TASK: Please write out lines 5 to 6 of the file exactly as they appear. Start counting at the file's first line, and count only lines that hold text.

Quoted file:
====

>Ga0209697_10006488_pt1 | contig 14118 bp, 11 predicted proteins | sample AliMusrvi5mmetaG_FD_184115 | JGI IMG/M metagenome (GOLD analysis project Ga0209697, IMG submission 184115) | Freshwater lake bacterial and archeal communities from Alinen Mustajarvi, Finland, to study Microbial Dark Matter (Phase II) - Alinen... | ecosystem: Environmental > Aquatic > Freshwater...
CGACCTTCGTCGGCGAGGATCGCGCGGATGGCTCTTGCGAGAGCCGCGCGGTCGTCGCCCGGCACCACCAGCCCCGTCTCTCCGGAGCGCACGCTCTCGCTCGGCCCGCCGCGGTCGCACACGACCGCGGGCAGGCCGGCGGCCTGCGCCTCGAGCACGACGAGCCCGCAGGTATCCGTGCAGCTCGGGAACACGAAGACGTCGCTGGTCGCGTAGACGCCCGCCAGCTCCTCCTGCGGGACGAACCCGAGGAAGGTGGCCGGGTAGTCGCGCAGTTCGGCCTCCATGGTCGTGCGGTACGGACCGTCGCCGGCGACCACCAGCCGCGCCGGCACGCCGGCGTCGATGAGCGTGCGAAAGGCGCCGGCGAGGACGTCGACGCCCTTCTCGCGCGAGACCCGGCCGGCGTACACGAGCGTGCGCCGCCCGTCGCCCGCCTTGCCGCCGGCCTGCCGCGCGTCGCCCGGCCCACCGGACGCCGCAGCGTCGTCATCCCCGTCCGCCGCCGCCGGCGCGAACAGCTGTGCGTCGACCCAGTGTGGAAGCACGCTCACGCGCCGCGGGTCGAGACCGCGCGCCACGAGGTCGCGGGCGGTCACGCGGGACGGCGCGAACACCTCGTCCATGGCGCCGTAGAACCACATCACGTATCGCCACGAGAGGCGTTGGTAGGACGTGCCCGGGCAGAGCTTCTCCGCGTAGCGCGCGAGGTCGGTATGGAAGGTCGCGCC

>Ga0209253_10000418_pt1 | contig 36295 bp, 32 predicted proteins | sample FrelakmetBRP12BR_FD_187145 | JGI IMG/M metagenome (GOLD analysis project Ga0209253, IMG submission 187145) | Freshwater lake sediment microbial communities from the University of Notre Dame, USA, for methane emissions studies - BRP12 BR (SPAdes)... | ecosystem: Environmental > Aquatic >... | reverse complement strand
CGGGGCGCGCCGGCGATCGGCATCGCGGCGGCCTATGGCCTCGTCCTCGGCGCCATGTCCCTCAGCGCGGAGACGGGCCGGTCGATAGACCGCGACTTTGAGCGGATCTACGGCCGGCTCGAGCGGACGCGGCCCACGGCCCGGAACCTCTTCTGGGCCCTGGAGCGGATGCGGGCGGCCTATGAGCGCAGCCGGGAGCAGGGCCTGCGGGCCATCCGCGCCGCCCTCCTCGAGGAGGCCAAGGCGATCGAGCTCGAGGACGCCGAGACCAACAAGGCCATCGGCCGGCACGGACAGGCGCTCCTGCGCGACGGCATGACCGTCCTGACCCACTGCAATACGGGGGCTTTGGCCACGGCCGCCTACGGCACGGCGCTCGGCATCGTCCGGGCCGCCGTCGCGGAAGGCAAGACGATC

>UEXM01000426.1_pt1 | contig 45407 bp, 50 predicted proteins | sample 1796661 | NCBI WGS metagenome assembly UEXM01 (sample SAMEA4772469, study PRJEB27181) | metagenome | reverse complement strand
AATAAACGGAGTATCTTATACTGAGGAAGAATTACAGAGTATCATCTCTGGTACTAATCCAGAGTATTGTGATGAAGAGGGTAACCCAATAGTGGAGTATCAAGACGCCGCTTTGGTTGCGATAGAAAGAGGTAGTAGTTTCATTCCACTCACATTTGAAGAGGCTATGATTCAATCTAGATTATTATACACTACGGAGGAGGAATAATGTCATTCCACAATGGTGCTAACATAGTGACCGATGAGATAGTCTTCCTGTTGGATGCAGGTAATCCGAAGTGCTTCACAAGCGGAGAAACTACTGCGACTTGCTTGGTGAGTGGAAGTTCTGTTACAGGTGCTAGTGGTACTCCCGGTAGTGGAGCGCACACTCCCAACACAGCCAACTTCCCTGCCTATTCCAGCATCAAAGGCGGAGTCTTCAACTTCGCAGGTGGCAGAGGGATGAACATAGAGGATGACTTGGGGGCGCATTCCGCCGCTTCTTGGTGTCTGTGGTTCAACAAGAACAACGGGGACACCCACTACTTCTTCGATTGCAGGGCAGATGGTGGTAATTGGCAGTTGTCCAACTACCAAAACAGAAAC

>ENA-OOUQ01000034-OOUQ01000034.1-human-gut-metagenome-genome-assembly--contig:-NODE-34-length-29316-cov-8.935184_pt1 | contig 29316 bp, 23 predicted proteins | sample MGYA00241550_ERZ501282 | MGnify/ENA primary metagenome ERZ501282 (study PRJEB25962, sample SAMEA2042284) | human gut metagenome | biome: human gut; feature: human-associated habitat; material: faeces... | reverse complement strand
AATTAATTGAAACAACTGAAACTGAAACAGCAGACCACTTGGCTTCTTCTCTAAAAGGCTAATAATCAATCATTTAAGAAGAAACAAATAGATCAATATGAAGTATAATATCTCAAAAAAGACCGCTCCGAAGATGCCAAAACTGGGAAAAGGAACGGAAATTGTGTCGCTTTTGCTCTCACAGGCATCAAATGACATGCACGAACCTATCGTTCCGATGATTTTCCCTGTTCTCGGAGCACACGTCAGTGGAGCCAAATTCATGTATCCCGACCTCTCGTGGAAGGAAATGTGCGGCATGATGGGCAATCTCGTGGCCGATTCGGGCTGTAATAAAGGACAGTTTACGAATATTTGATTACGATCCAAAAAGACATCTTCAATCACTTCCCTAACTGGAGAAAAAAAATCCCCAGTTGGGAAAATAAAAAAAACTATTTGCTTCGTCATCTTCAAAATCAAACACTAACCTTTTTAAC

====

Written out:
>UEXM01000426.1_pt1 | contig 45407 bp, 50 predicted proteins | sample 1796661 | NCBI WGS metagenome assembly UEXM01 (sample SAMEA4772469, study PRJEB27181) | metagenome | reverse complement strand
AATAAACGGAGTATCTTATACTGAGGAAGAATTACAGAGTATCATCTCTGGTACTAATCCAGAGTATTGTGATGAAGAGGGTAACCCAATAGTGGAGTATCAAGACGCCGCTTTGGTTGCGATAGAAAGAGGTAGTAGTTTCATTCCACTCACATTTGAAGAGGCTATGATTCAATCTAGATTATTATACACTACGGAGGAGGAATAATGTCATTCCACAATGGTGCTAACATAGTGACCGATGAGATAGTCTTCCTGTTGGATGCAGGTAATCCGAAGTGCTTCACAAGCGGAGAAACTACTGCGACTTGCTTGGTGAGTGGAAGTTCTGTTACAGGTGCTAGTGGTACTCCCGGTAGTGGAGCGCACACTCCCAACACAGCCAACTTCCCTGCCTATTCCAGCATCAAAGGCGGAGTCTTCAACTTCGCAGGTGGCAGAGGGATGAACATAGAGGATGACTTGGGGGCGCATTCCGCCGCTTCTTGGTGTCTGTGGTTCAACAAGAACAACGGGGACACCCACTACTTCTTCGATTGCAGGGCAGATGGTGGTAATTGGCAGTTGTCCAACTACCAAAACAGAAAC